Advanced Care Planning (ACP) is a more thorough method.
ACP is a sort of anticipatory advice that involves both family members and the patient early in the patient’s sickness. If we can enhance communication and lifecare planning earlier in the patient’s lifetime, Okun says, “each of us will get more experience weighing key health-related decisions, including those at the end of life.” In what she refers to as “lifecare dialogues,” the patient and family members debate the anticipated trajectory of the condition, as well as the merits and downsides of possible therapies, with the help of the interdisciplinary team. They collaborate to identify the patient’s objectives and choose the best way to achieve them. Writing an advanced directive, which should be reevaluated on a regular basis, is frequently a component of this procedure.
What about do-not-resist (DNR) orders?
CPR is required for respiratory or cardiac arrest, even if the patient has an advanced directive or has said clearly that he or she does not want CPR in a life-threatening situation—unless the file has a PCP’s DNR order. It’s critical for nurses to explain this to patients and their families, to offer information about the chances of resuscitation efforts succeeding, and to determine whether the patient or the chosen surrogate wants a DNR order and, if so, to get one from a PCP.
Risks and ethical conundrums
End-of-life care frequently necessitates challenging ethical decisions and raises concerns about potential liability. Withdrawal of life-sustaining treatments like dialysis or a feeding tube, as well as the necessity for high or growing doses of opioids (which can have major side effects or possibly be fatal) or sedatives, are all concerning problems.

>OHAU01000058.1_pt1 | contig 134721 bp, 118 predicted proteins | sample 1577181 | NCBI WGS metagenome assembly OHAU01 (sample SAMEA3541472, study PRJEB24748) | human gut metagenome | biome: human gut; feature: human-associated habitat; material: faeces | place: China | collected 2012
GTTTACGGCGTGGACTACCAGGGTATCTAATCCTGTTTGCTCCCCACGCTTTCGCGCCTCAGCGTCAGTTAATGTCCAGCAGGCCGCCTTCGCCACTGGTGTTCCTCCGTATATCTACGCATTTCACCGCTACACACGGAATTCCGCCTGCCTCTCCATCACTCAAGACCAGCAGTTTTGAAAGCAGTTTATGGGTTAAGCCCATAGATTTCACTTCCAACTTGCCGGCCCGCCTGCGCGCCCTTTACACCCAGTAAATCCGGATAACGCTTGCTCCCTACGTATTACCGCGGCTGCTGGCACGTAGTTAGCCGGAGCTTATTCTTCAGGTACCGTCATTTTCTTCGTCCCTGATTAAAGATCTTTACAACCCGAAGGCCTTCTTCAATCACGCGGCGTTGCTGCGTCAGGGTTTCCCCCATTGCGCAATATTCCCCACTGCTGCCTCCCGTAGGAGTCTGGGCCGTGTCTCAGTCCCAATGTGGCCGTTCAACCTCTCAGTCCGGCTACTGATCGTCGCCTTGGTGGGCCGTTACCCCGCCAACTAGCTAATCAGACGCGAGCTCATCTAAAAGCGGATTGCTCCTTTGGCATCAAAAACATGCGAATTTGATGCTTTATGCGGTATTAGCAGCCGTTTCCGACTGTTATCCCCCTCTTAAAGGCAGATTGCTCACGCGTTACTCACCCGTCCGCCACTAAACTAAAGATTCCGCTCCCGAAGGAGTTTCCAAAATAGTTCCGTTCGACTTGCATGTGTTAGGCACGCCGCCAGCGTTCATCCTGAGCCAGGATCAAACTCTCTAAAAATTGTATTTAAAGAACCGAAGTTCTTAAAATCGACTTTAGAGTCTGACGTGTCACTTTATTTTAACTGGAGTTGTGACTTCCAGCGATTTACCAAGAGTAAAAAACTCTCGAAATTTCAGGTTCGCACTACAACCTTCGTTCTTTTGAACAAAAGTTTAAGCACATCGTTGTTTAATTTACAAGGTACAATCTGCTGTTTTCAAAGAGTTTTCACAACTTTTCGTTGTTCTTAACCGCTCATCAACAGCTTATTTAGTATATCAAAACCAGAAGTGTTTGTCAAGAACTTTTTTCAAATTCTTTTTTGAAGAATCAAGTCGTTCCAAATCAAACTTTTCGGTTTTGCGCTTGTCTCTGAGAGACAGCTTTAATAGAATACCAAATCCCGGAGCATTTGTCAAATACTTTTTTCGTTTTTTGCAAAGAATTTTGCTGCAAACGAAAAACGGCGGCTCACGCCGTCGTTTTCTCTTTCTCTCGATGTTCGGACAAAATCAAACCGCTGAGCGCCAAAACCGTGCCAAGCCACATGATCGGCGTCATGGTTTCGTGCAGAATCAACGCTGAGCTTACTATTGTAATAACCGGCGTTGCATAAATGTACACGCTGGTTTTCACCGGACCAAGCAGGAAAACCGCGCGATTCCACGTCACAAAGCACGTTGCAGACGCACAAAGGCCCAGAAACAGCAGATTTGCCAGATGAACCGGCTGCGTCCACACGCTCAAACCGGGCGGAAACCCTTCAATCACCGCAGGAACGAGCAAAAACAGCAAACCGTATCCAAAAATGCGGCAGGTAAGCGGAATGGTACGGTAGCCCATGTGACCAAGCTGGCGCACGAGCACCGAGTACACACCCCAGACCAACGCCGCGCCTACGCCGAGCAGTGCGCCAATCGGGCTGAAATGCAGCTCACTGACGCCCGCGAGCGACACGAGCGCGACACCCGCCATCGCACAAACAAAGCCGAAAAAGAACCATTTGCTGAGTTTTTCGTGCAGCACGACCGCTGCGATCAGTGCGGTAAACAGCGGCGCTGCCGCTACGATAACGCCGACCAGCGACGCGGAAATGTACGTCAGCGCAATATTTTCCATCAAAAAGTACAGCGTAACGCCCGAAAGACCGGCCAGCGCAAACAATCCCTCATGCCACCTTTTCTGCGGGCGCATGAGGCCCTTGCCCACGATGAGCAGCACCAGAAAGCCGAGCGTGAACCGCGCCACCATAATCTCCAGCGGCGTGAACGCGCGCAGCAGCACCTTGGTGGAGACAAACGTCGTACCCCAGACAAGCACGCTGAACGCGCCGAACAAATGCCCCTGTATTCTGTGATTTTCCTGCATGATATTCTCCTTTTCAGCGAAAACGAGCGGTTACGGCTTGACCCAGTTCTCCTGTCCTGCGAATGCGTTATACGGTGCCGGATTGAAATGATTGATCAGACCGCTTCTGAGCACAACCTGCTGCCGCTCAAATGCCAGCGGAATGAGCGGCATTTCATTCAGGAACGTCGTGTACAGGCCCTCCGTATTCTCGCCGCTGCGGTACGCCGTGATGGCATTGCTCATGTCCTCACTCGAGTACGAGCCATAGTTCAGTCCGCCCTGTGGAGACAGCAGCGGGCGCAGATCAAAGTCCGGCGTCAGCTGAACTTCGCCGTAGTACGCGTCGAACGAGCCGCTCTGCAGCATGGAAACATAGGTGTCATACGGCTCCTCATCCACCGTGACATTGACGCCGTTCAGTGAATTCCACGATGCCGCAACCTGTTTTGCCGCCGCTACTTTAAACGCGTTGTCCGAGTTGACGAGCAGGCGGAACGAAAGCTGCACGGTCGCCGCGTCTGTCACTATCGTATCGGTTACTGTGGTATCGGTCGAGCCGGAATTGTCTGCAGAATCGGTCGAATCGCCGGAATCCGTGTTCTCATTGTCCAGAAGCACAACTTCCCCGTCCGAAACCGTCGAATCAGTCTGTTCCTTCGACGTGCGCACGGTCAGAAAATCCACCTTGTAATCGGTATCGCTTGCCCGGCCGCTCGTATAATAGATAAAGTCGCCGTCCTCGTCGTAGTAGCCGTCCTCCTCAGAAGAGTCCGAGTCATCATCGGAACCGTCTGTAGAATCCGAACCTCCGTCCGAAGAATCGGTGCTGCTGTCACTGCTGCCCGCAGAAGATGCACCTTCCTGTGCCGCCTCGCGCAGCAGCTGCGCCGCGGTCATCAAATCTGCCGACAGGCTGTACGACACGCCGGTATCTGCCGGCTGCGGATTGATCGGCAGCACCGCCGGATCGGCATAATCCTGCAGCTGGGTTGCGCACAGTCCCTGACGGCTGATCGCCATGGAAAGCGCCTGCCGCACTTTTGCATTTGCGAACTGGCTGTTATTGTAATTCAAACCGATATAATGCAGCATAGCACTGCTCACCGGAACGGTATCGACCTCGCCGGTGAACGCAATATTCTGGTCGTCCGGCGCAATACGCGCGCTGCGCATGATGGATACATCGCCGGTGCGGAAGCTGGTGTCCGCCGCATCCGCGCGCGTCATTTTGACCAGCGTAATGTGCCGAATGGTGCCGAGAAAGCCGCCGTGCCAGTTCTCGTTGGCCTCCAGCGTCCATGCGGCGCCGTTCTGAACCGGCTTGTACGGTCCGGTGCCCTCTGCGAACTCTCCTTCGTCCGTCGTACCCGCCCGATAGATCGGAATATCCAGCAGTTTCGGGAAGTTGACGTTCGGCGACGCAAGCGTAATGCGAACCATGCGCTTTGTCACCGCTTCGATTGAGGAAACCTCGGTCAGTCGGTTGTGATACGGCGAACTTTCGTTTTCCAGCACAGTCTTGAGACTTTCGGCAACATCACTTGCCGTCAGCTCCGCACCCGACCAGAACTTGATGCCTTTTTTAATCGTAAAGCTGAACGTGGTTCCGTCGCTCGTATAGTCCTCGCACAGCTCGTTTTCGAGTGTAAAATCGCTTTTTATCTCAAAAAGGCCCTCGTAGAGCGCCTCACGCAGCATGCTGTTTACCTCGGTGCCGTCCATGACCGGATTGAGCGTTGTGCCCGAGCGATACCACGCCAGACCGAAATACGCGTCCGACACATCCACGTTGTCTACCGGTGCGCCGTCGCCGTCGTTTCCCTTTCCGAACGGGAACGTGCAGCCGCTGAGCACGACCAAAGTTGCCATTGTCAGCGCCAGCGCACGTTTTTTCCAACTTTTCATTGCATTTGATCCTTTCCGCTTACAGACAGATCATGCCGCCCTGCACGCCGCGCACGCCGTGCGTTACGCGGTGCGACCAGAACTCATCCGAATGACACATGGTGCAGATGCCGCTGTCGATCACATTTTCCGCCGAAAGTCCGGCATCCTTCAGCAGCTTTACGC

According to the American Nurses Association, nurses have a moral obligation to advocate for patients when prescribed medicine is poorly managing pain and other unpleasant symptoms. It is morally acceptable to increase medicine titration to treat symptoms. The Hospice and Palliative Nursing Association has a similar view on the use of potentially lethal sedatives, called terminal sedation.
Euthanasia and assisted suicide
which are not sanctioned by nursing rules of conduct and are illegal in practically every state, are not the same as actions based on these principles.
In some situations, withholding or terminating life-sustaining therapy is legal and ethical. Artificial feeding and hydration is avoided. Obey your institution’s rules and the law. You must advocate for the patient’s wishes, advance directive or not. A palliative care professional may be consulted to help the family make end-of-life decisions. Care plans are developed based on patient and family desires, says Hospice and Palliative Nurse Association CEO Judy Lentz.
Request that a patient’s care be transferred to a colleague if the patient’s desire to stop life-sustaining treatments clashes with your own beliefs. To protect yourself from potential responsibility, properly document any talks you have with the patient, family, or other professionals concerning end-of-life decisions.